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AP Photo/Ben Margot

The Colonial Pipeline Resumes Operations Following a Six Day Shutdown

Following a shutdown that spanned six days, the Colonial Pipeline, a 5,500-mile gas line that supplies many of the United States’ southeastern gas stations, is back up. The vital “gas artery” was taken offline automatically Friday May 7th following a ransomware attack and was finally restored six days later. However, operators warn that a return to normal for service could take several more days.

As of 4 pm ET Wednesday, GasBuddy reported that 68% of all gas stations in North Carolina, 45% in Georgia, 49% in Virginia, and 45% in South Carolina were without gasoline. The gas information app also reported that fuel demand rose 14% when compared to last week, despite assurances from officials that the U.S. gas reserves have the capacity to handle the situation.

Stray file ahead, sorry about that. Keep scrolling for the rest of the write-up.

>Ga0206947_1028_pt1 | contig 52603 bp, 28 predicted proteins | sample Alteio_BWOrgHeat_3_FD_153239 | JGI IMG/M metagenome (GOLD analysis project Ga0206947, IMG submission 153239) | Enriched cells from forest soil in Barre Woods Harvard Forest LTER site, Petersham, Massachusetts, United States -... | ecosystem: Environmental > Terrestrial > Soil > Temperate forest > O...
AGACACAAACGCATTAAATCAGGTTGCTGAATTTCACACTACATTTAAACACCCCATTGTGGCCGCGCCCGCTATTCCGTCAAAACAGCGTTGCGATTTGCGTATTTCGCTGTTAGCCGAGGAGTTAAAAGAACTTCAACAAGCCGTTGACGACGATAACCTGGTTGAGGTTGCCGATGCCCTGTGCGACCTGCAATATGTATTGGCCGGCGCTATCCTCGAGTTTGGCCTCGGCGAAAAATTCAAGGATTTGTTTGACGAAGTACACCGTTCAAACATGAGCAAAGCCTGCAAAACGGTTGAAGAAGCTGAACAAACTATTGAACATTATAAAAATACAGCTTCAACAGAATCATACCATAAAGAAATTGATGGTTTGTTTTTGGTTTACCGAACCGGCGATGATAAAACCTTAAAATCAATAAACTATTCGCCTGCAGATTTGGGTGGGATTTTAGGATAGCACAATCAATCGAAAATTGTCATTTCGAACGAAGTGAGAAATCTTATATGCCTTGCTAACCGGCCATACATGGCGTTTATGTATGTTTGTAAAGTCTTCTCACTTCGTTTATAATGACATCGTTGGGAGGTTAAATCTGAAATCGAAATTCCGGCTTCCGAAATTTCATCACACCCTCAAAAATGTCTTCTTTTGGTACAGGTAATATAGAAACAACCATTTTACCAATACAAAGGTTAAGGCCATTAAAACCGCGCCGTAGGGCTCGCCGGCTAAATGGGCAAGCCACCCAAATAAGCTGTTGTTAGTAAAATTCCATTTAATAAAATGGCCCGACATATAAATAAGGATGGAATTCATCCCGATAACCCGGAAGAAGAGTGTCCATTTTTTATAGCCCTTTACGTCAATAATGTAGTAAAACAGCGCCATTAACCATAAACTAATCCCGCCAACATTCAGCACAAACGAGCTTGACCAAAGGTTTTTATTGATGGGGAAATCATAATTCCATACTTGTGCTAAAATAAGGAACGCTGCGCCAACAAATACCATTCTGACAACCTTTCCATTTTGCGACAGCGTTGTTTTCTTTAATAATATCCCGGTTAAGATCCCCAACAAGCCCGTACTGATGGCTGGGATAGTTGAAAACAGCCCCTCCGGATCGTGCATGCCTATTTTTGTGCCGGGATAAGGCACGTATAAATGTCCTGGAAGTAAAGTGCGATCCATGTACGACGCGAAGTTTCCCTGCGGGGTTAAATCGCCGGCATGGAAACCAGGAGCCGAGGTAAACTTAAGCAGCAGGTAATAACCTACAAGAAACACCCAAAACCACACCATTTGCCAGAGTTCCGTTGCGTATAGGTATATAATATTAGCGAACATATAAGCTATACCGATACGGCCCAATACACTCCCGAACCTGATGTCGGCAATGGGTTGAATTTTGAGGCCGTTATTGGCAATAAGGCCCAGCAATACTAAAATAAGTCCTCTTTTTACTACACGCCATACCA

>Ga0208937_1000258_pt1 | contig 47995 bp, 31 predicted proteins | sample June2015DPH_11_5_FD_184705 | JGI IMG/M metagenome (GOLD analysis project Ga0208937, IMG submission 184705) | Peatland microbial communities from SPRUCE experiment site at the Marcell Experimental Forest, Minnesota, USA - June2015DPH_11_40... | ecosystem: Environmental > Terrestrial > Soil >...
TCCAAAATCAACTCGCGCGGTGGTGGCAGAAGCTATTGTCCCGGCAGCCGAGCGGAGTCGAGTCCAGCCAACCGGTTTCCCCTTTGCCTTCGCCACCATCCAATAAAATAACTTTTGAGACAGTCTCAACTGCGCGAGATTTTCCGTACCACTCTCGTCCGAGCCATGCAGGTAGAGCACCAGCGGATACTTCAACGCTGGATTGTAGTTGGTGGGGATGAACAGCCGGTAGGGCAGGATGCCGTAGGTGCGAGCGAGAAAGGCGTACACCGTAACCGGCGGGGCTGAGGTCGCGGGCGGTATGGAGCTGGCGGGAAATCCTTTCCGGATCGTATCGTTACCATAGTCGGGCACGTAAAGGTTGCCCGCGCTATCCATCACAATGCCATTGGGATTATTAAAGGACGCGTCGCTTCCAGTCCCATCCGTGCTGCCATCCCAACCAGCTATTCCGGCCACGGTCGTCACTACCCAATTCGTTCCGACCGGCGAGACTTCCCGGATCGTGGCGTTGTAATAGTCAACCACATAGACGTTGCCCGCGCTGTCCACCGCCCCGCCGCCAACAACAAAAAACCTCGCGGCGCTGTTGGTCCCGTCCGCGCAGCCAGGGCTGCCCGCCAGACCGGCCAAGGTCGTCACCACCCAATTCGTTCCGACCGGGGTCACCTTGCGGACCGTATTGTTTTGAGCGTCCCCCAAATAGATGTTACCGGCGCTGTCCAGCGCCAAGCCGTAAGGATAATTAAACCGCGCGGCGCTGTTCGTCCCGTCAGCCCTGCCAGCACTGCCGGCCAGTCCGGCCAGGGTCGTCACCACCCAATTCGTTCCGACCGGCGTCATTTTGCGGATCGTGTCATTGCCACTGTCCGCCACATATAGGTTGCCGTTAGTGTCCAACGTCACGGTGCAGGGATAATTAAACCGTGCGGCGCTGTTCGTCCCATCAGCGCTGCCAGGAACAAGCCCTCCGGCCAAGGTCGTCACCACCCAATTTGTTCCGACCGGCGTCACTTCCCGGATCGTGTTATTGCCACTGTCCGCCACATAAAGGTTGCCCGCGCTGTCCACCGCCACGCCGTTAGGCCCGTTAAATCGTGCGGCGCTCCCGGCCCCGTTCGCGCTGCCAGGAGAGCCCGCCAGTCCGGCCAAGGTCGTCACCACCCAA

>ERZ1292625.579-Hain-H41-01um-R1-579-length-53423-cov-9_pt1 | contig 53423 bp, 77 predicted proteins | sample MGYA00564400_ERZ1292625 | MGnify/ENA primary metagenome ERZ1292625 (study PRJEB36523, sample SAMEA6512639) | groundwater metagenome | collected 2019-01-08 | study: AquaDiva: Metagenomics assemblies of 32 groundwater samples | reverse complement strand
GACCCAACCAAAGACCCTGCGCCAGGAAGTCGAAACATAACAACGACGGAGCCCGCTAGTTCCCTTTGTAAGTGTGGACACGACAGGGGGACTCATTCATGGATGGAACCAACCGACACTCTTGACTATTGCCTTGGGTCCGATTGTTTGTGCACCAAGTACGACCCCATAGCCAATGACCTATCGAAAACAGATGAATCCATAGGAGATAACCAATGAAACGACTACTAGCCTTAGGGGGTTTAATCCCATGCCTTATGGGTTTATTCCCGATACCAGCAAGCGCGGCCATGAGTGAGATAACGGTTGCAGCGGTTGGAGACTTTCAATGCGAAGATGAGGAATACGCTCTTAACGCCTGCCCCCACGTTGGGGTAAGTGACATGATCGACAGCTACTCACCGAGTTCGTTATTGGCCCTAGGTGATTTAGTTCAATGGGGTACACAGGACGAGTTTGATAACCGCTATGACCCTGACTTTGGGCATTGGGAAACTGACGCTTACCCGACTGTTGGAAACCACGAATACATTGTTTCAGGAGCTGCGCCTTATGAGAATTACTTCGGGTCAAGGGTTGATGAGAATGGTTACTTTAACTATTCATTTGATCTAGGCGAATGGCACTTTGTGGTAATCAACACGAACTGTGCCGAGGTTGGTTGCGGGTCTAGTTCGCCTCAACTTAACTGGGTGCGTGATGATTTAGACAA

Panic buying and hoarding of gasoline has only exacerbated the situation as people across the southeast have unnecessarily begun stockpiling fuel in preparation for a shortage that in large part will be caused by unnecessary stockpiling of fuel. Industry officials are urging Americans to buy reasonably, only filling up with amounts needed and refraining from filling storage containers.

The current state of gasoline supply should return to normalcy soon, as the Colonial Pipeline has set a goal of “substantially restoring operational service” by the end of the week.